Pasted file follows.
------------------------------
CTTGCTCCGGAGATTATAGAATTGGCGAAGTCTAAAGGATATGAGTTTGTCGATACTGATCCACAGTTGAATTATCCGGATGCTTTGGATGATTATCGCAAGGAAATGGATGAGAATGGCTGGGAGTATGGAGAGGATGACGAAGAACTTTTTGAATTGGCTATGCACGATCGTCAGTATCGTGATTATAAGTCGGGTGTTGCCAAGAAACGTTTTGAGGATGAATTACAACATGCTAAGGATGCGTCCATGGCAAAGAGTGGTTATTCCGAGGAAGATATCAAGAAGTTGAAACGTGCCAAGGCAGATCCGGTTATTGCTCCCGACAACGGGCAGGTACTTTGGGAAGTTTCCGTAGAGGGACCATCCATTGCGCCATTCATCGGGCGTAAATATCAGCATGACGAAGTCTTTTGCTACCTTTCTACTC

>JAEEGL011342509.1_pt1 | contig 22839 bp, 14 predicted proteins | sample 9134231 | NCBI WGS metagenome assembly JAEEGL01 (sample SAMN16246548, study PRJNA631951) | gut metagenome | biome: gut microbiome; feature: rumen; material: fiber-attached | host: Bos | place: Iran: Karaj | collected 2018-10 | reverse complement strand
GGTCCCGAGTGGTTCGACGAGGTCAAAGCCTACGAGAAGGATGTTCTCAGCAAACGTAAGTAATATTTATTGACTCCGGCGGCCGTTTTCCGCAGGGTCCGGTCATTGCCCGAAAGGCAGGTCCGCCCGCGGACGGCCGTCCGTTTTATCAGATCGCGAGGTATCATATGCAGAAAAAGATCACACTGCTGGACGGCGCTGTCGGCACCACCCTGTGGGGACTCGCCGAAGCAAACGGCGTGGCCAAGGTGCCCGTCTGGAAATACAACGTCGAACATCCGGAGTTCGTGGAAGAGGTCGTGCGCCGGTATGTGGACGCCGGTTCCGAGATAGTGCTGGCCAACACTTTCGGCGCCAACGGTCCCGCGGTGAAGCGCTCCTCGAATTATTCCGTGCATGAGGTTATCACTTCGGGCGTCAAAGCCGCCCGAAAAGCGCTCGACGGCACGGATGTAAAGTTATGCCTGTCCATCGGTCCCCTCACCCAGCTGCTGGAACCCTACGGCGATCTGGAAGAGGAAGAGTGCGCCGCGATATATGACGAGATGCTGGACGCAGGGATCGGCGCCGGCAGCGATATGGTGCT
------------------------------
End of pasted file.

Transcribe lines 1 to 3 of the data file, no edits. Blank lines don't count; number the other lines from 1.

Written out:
CTTGCTCCGGAGATTATAGAATTGGCGAAGTCTAAAGGATATGAGTTTGTCGATACTGATCCACAGTTGAATTATCCGGATGCTTTGGATGATTATCGCAAGGAAATGGATGAGAATGGCTGGGAGTATGGAGAGGATGACGAAGAACTTTTTGAATTGGCTATGCACGATCGTCAGTATCGTGATTATAAGTCGGGTGTTGCCAAGAAACGTTTTGAGGATGAATTACAACATGCTAAGGATGCGTCCATGGCAAAGAGTGGTTATTCCGAGGAAGATATCAAGAAGTTGAAACGTGCCAAGGCAGATCCGGTTATTGCTCCCGACAACGGGCAGGTACTTTGGGAAGTTTCCGTAGAGGGACCATCCATTGCGCCATTCATCGGGCGTAAATATCAGCATGACGAAGTCTTTTGCTACCTTTCTACTC

>JAEEGL011342509.1_pt1 | contig 22839 bp, 14 predicted proteins | sample 9134231 | NCBI WGS metagenome assembly JAEEGL01 (sample SAMN16246548, study PRJNA631951) | gut metagenome | biome: gut microbiome; feature: rumen; material: fiber-attached | host: Bos | place: Iran: Karaj | collected 2018-10 | reverse complement strand
GGTCCCGAGTGGTTCGACGAGGTCAAAGCCTACGAGAAGGATGTTCTCAGCAAACGTAAGTAATATTTATTGACTCCGGCGGCCGTTTTCCGCAGGGTCCGGTCATTGCCCGAAAGGCAGGTCCGCCCGCGGACGGCCGTCCGTTTTATCAGATCGCGAGGTATCATATGCAGAAAAAGATCACACTGCTGGACGGCGCTGTCGGCACCACCCTGTGGGGACTCGCCGAAGCAAACGGCGTGGCCAAGGTGCCCGTCTGGAAATACAACGTCGAACATCCGGAGTTCGTGGAAGAGGTCGTGCGCCGGTATGTGGACGCCGGTTCCGAGATAGTGCTGGCCAACACTTTCGGCGCCAACGGTCCCGCGGTGAAGCGCTCCTCGAATTATTCCGTGCATGAGGTTATCACTTCGGGCGTCAAAGCCGCCCGAAAAGCGCTCGACGGCACGGATGTAAAGTTATGCCTGTCCATCGGTCCCCTCACCCAGCTGCTGGAACCCTACGGCGATCTGGAAGAGGAAGAGTGCGCCGCGATATATGACGAGATGCTGGACGCAGGGATCGGCGCCGGCAGCGATATGGTGCT